Will Arizona Turn the Lights Out In L.A. Over Immigration Law Boycott?

This is a rush transcript from "On the Record," May 19, 2010. This copy may not be in its final form and may be updated.

GRETA VAN SUSTEREN, FOX NEWS HOST: Tonight: If you live in Los Angeles, you better run out right now and get some batteries because it could be lights out for you! As you know, the Los Angeles City Council passed a resolution boycotting the state of Arizona. Well, now, in a letter to LA's mayor, an Arizona utility commissioner is slamming LA right back!

Commissioner Gary Pierce joins us. He is a member of the Arizona Corporation Commission. Good evening, sir. And I have a copy of the letter that you have fired off to the mayor of Los Angeles. But tell us in your words, what does this letter say?

GARY PIERCE, ARIZONA CORPORATION COMMISSION: Well, I want to welcome to you Tucson, Arizona, where I am tonight. But the letter is really a call to the city council and to mayor -- and to the mayor to think through this situation. Certainly, the Arizona Corporation Commission doesn't have the power to eliminate their -- their -- they own power here and generate it here in Arizona. But if they're -- want to be true to their beliefs, then they ought to sell off that power and go buy their power somewhere else.

VAN SUSTEREN: All right, what I have learned in the last few hours is that Arizona supplies 24 percent, approximately, of the electricity in Los Angeles. And here's what you write in your note. You say, "I received your message" -- meaning about the boycott -- "please receive mine. As a statewide elected member of the Arizona Corporation Commission overseeing Arizona's electric and water utilities, I, too, am keenly aware of the resources and ties we share with the city of Los Angeles. In fact, approximately 25 percent of the electricity consumed in Los Angeles is generated by power plants in Arizona. If an economic boycott is truly what you desire, I'll be happy to encourage Arizona utilities to renegotiate your power agreements so Los Angeles no longer receives any power from Arizona-based generation."

That certainly sounds like fighting words. That basically says, "You boycott us, we're going to do everything we can to boycott you, including, you know, essentially, pull the plug on your power."

PIERCE: Well, I don't know if I'd characterize it that way, Greta. The point is, is I don't believe boycotts are useful at all with your neighbors. It's not like we're Cuba and that at some point you're going to feel this -- think this is going away.

The reality is, if they're going to boycott us, how long does that last? Arizona's not going to change their mind. We have a little character here. We obey laws. And so it's up to the city council there to recognize that if they have the courage of their conviction, they will decide, You know what? We want to get rid of all business with Arizona, and so we're going to take ourselves out of the game with our energy. We'll sell it off to somebody else and we'll buy our power outside of Arizona.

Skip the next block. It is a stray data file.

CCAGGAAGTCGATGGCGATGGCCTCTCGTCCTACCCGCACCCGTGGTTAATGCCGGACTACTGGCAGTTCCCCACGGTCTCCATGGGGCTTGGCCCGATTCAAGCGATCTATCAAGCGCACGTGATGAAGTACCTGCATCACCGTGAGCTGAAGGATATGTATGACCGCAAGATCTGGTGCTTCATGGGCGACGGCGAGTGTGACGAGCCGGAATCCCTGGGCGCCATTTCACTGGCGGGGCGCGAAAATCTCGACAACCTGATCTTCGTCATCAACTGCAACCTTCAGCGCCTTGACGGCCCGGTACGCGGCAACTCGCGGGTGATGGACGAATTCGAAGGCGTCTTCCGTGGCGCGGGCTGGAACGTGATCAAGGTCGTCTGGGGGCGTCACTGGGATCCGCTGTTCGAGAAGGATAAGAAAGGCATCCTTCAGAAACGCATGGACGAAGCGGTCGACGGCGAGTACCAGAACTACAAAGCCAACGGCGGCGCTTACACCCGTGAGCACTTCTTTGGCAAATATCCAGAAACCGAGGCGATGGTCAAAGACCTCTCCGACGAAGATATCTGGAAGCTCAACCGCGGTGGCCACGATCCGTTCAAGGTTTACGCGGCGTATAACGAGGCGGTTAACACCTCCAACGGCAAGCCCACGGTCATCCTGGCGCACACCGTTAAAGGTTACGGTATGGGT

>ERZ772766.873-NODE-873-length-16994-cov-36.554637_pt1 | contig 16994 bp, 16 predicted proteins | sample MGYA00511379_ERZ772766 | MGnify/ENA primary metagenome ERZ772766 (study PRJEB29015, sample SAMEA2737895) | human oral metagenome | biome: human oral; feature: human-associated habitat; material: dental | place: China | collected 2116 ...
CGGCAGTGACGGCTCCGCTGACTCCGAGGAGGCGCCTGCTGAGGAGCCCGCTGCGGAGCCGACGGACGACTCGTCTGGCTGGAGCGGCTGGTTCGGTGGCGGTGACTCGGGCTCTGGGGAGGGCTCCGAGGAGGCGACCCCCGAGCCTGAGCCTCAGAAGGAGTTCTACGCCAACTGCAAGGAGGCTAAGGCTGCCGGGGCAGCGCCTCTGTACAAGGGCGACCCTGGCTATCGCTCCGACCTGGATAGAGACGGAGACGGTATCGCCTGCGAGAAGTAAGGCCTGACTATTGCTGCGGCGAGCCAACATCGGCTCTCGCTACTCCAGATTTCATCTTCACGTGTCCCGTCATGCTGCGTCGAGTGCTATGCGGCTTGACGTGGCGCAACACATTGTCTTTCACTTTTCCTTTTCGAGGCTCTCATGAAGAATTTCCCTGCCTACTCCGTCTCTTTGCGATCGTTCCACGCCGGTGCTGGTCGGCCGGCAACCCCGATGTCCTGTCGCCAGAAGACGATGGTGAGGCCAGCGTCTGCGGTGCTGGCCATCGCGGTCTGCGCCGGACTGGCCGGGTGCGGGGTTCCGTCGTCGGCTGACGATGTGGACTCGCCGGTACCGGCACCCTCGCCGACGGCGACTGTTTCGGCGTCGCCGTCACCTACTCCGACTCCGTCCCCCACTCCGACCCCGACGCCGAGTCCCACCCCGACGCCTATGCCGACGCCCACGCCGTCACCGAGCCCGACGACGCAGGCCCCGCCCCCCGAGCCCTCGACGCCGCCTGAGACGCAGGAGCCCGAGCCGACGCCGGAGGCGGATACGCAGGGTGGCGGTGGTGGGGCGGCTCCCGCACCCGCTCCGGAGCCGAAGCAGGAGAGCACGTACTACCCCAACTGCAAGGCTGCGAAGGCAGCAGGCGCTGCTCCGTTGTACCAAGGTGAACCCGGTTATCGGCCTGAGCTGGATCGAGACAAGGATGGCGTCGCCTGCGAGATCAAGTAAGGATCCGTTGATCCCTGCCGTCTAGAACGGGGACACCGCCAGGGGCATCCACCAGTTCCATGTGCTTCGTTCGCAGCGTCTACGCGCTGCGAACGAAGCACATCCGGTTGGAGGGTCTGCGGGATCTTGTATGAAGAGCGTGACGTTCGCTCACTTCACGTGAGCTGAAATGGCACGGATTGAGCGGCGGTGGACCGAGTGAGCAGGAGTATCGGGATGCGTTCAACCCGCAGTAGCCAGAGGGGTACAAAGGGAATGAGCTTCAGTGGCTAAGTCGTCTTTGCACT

VAN SUSTEREN: Are the words, then, in this letter not serious words but just simply fighting words and meant to jab Los Angeles a little bit? Or are you dead serious that if...

PIERCE: Well...

VAN SUSTEREN: ... if Los Angeles continues to boycott Arizona, you know, you will encourage activity on the -- a reverse activity in some way?

PIERCE: Well, the point is, it points out their hypocrisy because I don't believe they're serious about weaning themselves off of all Arizona products that they can do, that they do have control over. So -- so they need -- they need to see if they truly have, like I said, the courage of their conviction to do it.

And if they do, fine. If they don't, then what they need to do is rethink this boycott because boycotts are serious, and I don't think you do that with a neighbor, particularly a neighbor that you intend to have good relationships with in the future.

VAN SUSTEREN: Are you going to do anything? Suppose -- suppose Los Angeles says, Yes, we're serious about this boycott. Are you going to do anything or are you just simply firing off a letter?

PIERCE: Oh, well, mind you, what I'd like to do is have -- is have Los Angeles enter into negotiations to sell off their power, if they're serious about it. If they're not serious about it, like I said, withdraw from the boycott. But we're precluded, Greta -- we're precluded from -- from turning off the lights in California. It's not something I can do if I wanted to.

VAN SUSTEREN: So if I understand, then, your intention is not really to do anything, but rather just to poke a stick in their eyes and saying, You're a little bit -- you're hypocrites because they're -- they're not -- there's no indication they're going to pull the boycott. There's certainly no indication they're going to renegotiate with the state of Arizona because they're under no legal obligation to do so. So basically, they look back at you and say, Well, tough luck, we're not going to do any of this. Then what do you do or not do?

PIERCE: Well, I think the point is then made that they're not serious about this, Greta. You know, that's -- that's the point, is if you're going to call a boycott and say, you know, We're going to not go to that store, and say, Oh, wait a minute, that's where I get my prescriptions, or that's -- I need to go in there and this now -- well, you know, come on, have a little courage. You know, that -- to me, it's just -- it's just grandstanding on their part. And that's what I think they're doing here, and it does us no good and it does the citizens of Los Angeles no good.

VAN SUSTEREN: Commissioner, thank you, sir.

PIERCE: Good to be with you.

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